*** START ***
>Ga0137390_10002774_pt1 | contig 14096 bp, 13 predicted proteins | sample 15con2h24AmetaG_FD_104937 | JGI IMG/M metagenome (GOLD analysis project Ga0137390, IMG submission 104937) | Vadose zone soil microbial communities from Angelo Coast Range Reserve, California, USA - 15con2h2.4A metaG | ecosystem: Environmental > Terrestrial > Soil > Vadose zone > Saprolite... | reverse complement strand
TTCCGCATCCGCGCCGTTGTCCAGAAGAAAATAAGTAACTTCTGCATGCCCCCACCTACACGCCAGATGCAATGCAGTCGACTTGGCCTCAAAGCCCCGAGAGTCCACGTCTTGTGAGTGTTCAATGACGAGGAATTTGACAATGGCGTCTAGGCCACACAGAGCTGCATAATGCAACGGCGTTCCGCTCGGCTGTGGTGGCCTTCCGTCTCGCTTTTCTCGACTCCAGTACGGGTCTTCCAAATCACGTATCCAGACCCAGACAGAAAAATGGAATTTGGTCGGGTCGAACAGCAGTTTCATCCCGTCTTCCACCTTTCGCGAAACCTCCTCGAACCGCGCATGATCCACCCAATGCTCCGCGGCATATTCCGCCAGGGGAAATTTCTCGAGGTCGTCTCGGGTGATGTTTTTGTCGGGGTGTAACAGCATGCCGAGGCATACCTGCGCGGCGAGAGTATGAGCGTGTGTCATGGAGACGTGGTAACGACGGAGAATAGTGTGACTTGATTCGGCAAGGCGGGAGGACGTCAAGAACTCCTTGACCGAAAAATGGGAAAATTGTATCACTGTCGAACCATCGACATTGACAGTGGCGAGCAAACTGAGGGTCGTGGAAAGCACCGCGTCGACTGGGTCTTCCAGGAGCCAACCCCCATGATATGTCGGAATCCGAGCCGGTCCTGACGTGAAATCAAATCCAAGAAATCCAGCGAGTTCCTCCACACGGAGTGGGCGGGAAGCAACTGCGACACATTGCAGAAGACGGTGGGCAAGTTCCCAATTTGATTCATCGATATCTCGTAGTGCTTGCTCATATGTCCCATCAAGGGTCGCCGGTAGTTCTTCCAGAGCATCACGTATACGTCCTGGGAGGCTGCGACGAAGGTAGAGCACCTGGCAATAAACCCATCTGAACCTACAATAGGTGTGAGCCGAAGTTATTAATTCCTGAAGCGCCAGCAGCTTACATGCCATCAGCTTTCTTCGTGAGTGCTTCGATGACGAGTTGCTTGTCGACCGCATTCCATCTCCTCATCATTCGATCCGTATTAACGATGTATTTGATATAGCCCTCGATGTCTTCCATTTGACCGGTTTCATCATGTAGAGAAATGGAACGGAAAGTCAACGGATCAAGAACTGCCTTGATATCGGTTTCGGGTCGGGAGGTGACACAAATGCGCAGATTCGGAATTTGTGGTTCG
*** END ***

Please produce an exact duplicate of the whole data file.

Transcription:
>Ga0137390_10002774_pt1 | contig 14096 bp, 13 predicted proteins | sample 15con2h24AmetaG_FD_104937 | JGI IMG/M metagenome (GOLD analysis project Ga0137390, IMG submission 104937) | Vadose zone soil microbial communities from Angelo Coast Range Reserve, California, USA - 15con2h2.4A metaG | ecosystem: Environmental > Terrestrial > Soil > Vadose zone > Saprolite... | reverse complement strand
TTCCGCATCCGCGCCGTTGTCCAGAAGAAAATAAGTAACTTCTGCATGCCCCCACCTACACGCCAGATGCAATGCAGTCGACTTGGCCTCAAAGCCCCGAGAGTCCACGTCTTGTGAGTGTTCAATGACGAGGAATTTGACAATGGCGTCTAGGCCACACAGAGCTGCATAATGCAACGGCGTTCCGCTCGGCTGTGGTGGCCTTCCGTCTCGCTTTTCTCGACTCCAGTACGGGTCTTCCAAATCACGTATCCAGACCCAGACAGAAAAATGGAATTTGGTCGGGTCGAACAGCAGTTTCATCCCGTCTTCCACCTTTCGCGAAACCTCCTCGAACCGCGCATGATCCACCCAATGCTCCGCGGCATATTCCGCCAGGGGAAATTTCTCGAGGTCGTCTCGGGTGATGTTTTTGTCGGGGTGTAACAGCATGCCGAGGCATACCTGCGCGGCGAGAGTATGAGCGTGTGTCATGGAGACGTGGTAACGACGGAGAATAGTGTGACTTGATTCGGCAAGGCGGGAGGACGTCAAGAACTCCTTGACCGAAAAATGGGAAAATTGTATCACTGTCGAACCATCGACATTGACAGTGGCGAGCAAACTGAGGGTCGTGGAAAGCACCGCGTCGACTGGGTCTTCCAGGAGCCAACCCCCATGATATGTCGGAATCCGAGCCGGTCCTGACGTGAAATCAAATCCAAGAAATCCAGCGAGTTCCTCCACACGGAGTGGGCGGGAAGCAACTGCGACACATTGCAGAAGACGGTGGGCAAGTTCCCAATTTGATTCATCGATATCTCGTAGTGCTTGCTCATATGTCCCATCAAGGGTCGCCGGTAGTTCTTCCAGAGCATCACGTATACGTCCTGGGAGGCTGCGACGAAGGTAGAGCACCTGGCAATAAACCCATCTGAACCTACAATAGGTGTGAGCCGAAGTTATTAATTCCTGAAGCGCCAGCAGCTTACATGCCATCAGCTTTCTTCGTGAGTGCTTCGATGACGAGTTGCTTGTCGACCGCATTCCATCTCCTCATCATTCGATCCGTATTAACGATGTATTTGATATAGCCCTCGATGTCTTCCATTTGACCGGTTTCATCATGTAGAGAAATGGAACGGAAAGTCAACGGATCAAGAACTGCCTTGATATCGGTTTCGGGTCGGGAGGTGACACAAATGCGCAGATTCGGAATTTGTGGTTCG